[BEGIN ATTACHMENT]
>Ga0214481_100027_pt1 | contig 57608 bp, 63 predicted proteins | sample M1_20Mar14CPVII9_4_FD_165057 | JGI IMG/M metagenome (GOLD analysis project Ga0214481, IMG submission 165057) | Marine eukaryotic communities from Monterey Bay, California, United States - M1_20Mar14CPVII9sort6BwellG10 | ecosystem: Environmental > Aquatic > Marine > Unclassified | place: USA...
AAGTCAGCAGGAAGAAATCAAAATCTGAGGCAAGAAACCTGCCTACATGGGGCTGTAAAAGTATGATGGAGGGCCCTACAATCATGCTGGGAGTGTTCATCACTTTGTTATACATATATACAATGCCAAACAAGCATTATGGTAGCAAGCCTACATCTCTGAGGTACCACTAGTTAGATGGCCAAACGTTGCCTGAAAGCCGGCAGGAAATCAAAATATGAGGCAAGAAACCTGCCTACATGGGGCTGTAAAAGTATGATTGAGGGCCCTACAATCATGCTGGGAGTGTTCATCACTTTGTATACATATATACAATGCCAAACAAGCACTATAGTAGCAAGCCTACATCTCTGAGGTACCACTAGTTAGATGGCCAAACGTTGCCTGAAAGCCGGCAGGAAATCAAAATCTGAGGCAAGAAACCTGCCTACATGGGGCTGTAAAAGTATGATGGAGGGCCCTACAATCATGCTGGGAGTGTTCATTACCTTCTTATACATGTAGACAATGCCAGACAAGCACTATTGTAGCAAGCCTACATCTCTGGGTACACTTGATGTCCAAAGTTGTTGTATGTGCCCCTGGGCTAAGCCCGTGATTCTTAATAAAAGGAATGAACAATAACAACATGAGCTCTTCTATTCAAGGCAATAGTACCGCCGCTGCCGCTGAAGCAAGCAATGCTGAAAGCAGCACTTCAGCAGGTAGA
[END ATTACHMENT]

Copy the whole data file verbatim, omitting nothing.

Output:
>Ga0214481_100027_pt1 | contig 57608 bp, 63 predicted proteins | sample M1_20Mar14CPVII9_4_FD_165057 | JGI IMG/M metagenome (GOLD analysis project Ga0214481, IMG submission 165057) | Marine eukaryotic communities from Monterey Bay, California, United States - M1_20Mar14CPVII9sort6BwellG10 | ecosystem: Environmental > Aquatic > Marine > Unclassified | place: USA...
AAGTCAGCAGGAAGAAATCAAAATCTGAGGCAAGAAACCTGCCTACATGGGGCTGTAAAAGTATGATGGAGGGCCCTACAATCATGCTGGGAGTGTTCATCACTTTGTTATACATATATACAATGCCAAACAAGCATTATGGTAGCAAGCCTACATCTCTGAGGTACCACTAGTTAGATGGCCAAACGTTGCCTGAAAGCCGGCAGGAAATCAAAATATGAGGCAAGAAACCTGCCTACATGGGGCTGTAAAAGTATGATTGAGGGCCCTACAATCATGCTGGGAGTGTTCATCACTTTGTATACATATATACAATGCCAAACAAGCACTATAGTAGCAAGCCTACATCTCTGAGGTACCACTAGTTAGATGGCCAAACGTTGCCTGAAAGCCGGCAGGAAATCAAAATCTGAGGCAAGAAACCTGCCTACATGGGGCTGTAAAAGTATGATGGAGGGCCCTACAATCATGCTGGGAGTGTTCATTACCTTCTTATACATGTAGACAATGCCAGACAAGCACTATTGTAGCAAGCCTACATCTCTGGGTACACTTGATGTCCAAAGTTGTTGTATGTGCCCCTGGGCTAAGCCCGTGATTCTTAATAAAAGGAATGAACAATAACAACATGAGCTCTTCTATTCAAGGCAATAGTACCGCCGCTGCCGCTGAAGCAAGCAATGCTGAAAGCAGCACTTCAGCAGGTAGA